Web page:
Maybe you’ve been using Adobe Photoshop and Lightroom for a while, or maybe you’re just getting started. There are many ways to do different things with the software, as well as all kinds of tips, tricks, and hacks to do things simply and easily.
In this tutorial Colin Smith, the creator of PhotoshopCAFE, demonstrates how to edit a photo to get the maximum detail out of the sky and the foreground. Check out the video below for the Adobe Photoshop and Lightroom tutorial, or read on for all of the details.
1. Make adjustments in Lightroom/Camera Raw
If you’re not doing it inside of Lightroom or you don’t have Lightroom, just go into Adobe Bridge, right click on the image and choose to Duplicate. Select both images and choose Open in Camera Raw. Do the same adjustments as below.
We first begin in Lightroom. Duplicate (Ctr/Cmd+’) the photo, and it will create a copy of the image.
Select the copy and go to the Develop module. What we want to do is bring out the detail here in the original sky. So bring Highlights to -100 and Exposure to -1.55. Yes, the foreground got dark, but it doesn’t matter.
Now select the original image. Notice the “blooming:” this means that we are losing edge detail because of the brightness. With the original photo selected, bring Highlights down to -64 so we can see our edges clearly. This also isn’t going to overly affect our foreground. Also lighten Shadows to +40 to bring out detail in the trees.
Now select both images by clicking on the X|Y button in the Library module to view them side-by-side. You can see below that the image on the left is exposed so the shadows are lightened. The image on the right is exposed so highlight areas will reveal the sky.
Now select both photos, Right Click > Edit In > Open as Layers in Photoshop. Now Photoshop will launch with these two images as individual layers.
2. Merge photos together in Photoshop
Now, we don’t want to replace the sky. We want to use the real sky. So with the top image selected, choose Select > Sky tool.
There will still be little bits that haven’t been selected. So what we want to do is we want to expand this selection a little bit. Go to Select > Similar. This will select the similar areas inside these little gaps that were missed on the first selection. Now deselect the areas that were incorrectly picked. Choose the Rectangular Marquee Tool. Select Subtract. Then drag a selection box over the areas we want removed.
Now hold down the Alt/Option Key and click Layer Mask. What this does is masks everything opposite your current selection. So maybe the background is just a little bit strong. What we’re going to do is we’re going to select the mask, go to Properties, see the Density — this slider controls the effect of the mask. So we can adjust the amount of the sky that we want and mix it with the layer underneath to make it look more believable. We set it to 73%. Notice the blue in the top right corner of the sky. If we zoom into the original image, that blue is actually from the original sky, but let’s fix it to be gray.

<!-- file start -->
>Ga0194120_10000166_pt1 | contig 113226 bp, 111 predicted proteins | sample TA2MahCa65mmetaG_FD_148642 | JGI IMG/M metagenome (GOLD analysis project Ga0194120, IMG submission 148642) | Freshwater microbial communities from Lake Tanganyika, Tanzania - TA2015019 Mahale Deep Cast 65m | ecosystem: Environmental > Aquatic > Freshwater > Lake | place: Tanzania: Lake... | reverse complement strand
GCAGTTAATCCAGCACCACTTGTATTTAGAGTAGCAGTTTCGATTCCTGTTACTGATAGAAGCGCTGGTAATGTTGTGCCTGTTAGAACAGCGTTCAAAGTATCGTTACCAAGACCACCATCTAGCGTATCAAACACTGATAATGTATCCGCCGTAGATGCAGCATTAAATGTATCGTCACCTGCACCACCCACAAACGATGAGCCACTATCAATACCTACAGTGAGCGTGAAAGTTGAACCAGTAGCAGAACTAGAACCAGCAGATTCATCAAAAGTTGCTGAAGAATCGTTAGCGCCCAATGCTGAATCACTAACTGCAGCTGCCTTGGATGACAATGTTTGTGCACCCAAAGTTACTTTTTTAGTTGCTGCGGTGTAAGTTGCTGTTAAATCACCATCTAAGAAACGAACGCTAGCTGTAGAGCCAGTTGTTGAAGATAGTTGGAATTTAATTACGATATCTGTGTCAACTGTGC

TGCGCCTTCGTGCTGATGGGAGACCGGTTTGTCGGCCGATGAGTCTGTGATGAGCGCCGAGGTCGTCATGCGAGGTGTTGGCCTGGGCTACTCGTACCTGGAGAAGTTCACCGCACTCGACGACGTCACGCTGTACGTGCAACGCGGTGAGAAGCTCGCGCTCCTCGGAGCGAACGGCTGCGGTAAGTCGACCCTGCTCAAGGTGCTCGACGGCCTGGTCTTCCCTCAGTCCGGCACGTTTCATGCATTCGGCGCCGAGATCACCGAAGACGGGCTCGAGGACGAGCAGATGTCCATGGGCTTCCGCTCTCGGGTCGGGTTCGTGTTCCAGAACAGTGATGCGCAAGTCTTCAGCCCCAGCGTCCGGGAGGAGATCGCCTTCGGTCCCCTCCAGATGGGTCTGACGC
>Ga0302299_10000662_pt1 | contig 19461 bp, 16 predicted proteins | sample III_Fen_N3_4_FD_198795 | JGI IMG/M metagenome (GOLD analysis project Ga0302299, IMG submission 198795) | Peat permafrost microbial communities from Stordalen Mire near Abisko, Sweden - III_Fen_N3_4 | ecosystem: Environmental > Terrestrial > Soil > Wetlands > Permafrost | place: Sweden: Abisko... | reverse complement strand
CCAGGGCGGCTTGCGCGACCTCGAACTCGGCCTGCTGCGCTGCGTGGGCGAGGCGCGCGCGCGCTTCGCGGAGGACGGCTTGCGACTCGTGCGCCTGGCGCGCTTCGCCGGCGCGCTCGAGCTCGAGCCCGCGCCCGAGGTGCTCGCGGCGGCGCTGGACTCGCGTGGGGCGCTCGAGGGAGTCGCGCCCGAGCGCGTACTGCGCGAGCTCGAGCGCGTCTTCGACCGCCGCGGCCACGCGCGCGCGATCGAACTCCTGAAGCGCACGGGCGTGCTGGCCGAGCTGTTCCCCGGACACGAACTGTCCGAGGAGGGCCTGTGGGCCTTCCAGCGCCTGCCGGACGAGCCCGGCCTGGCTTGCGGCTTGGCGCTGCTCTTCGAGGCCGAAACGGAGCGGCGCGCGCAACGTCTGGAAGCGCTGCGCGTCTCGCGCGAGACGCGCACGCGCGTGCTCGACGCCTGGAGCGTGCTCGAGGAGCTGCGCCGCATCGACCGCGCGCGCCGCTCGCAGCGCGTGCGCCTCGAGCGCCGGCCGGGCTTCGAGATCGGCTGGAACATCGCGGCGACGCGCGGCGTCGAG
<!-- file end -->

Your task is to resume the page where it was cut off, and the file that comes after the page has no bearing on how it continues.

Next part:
So to make a selection, let’s go back to our top layer, make sure we’re selecting the layer and not the mask. Now select the Magic Wand Tool (W). Set Tolerance to 30. Check Anti-alias. Change Sample to 5 by 5 Average. Uncheck Contiguous. Then click on the blue corner to select it. Now select the mask, choose the Brush Tool (B), and make black the foreground color. Then paint over the blue corner of the sky.
Don’t turn off the selection just yet! Create a New Layer in between the two layers, and use the Eyedropper Tool (I) to sample a gray color from the image. Notice how the foreground color will change to be this gray you sampled. Now use the Brush Tool (B) and paint the blue corner. Deselect by pressing Ctrl/Cmd+D.
3. Fine-tune color using curves
Let’s create a curve adjustment above the middle layer. The reason we’re putting it between our top layer and these layers underneath is because any adjustment we make is going to affect our sky area, and our little corrected patch of gray sky. Play around with the contrast by dragging different parts of the line up and down in the Curves panel. We darkened shadows by dragging the left side of the line down and brightened highlights by dragging a point on the right side up.
To give it more color, say blue, select the Blue channel from the RGB dropdown menu. Dragging the line will increase blue, dragging down will decrease blue (and make the image more yellow). We increased a bit of blue to the shadows like so.
If you feel it’s still a little fake, go back to our mask and lower the Density. That’s it! We hope you learned something new here, enjoy!
The final product: